Thanks!
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Old 14th April 2011, 05:35 PM   #4
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If you are etching yoursef with say print and peel sheets, I won't go under .3mm traces. if you have boards made, its no issue and you can probably go down to .1 depending on the fab sepcs, generaly there is not much gained from too thin traces. As you can see, there is provision made for bypassing right at the chip pins for cranky amps (I like playing with the opa2227/8 series).You could make those input caps smaller and put the psu components left of the output jack, and just do two short wire jumpers to V+ and V-. Also those two resistors on the outputs can be low ohm resistors or just wire jumpers if your amps is silent enough.
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Old 14th April 2011, 11:21 PM   #5
ddietz is offline ddietz  United States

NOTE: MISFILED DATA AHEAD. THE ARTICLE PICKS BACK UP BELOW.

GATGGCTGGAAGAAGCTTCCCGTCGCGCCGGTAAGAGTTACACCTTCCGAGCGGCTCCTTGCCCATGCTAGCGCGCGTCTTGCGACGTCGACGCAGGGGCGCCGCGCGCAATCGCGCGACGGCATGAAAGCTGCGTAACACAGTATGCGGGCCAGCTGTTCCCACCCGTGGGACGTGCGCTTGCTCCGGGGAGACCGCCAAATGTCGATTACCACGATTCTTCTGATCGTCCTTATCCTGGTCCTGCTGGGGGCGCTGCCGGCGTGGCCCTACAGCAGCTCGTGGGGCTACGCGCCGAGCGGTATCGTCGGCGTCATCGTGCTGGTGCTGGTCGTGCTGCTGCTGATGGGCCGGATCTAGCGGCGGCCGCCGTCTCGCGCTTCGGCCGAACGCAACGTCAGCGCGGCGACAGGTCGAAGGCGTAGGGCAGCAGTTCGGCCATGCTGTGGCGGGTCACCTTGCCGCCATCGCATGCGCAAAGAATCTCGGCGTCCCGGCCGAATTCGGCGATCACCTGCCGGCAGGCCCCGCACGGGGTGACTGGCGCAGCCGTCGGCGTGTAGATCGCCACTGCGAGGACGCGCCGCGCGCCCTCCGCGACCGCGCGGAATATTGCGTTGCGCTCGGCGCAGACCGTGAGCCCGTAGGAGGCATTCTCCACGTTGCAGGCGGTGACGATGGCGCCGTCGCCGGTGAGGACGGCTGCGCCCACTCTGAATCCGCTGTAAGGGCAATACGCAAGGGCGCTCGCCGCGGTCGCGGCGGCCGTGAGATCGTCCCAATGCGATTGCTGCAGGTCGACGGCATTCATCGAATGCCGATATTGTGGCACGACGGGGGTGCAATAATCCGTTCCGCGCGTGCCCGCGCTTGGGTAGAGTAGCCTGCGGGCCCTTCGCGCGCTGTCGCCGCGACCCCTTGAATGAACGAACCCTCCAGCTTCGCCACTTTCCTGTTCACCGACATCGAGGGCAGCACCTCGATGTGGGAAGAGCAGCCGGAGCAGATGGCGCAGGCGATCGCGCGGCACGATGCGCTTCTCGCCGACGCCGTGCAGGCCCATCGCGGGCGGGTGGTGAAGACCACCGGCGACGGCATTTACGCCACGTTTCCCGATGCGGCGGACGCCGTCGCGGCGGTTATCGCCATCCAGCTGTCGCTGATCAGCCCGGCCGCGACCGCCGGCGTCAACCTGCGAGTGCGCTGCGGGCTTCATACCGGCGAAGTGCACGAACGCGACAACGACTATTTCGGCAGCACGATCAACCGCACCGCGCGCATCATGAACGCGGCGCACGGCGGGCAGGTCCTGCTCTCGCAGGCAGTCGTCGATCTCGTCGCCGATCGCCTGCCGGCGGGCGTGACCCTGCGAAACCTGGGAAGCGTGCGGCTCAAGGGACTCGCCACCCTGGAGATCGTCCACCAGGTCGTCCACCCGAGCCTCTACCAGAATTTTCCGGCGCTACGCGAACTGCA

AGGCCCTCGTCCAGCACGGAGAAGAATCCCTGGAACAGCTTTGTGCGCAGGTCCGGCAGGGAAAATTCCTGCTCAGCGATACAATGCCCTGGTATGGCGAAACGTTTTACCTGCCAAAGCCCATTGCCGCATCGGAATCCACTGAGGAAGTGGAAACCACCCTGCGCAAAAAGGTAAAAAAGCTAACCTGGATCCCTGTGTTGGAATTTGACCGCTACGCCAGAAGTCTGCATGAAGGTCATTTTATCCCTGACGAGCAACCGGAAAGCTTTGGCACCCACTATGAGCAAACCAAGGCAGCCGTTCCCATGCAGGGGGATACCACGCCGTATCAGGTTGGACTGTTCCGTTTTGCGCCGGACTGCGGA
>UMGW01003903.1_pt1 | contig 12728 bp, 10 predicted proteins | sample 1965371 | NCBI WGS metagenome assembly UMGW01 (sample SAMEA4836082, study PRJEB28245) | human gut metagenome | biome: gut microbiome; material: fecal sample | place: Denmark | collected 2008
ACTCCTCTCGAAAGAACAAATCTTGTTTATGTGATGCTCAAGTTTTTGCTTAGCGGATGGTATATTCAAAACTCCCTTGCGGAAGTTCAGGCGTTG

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Thanks again Digits. My smallest trace is about 0.6 mm, most are 0.8mm or larger.

I'd like to try the OPA2228, any particular tips for it?
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Old 15th April 2011, 04:04 AM   #6
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get the 2227 also, 8 is very tricky and prone to oscilate
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Old 15th April 2011, 04:42 AM   #7
ddietz is offline ddietz  United States
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I've heard really nice things about the 2228 but I ordered a 2227 also. I've tried to find AD825 based on a few reviews but can't find that one. I'll see how the 2227/8 suit me before trying others.

I've tried to leave space on my board design for both extra feedback resistors, output resistors and also parallel caps (for in- resistor) to cover all oscillation fixes I've read about. These can be easily jumpered or used as needed.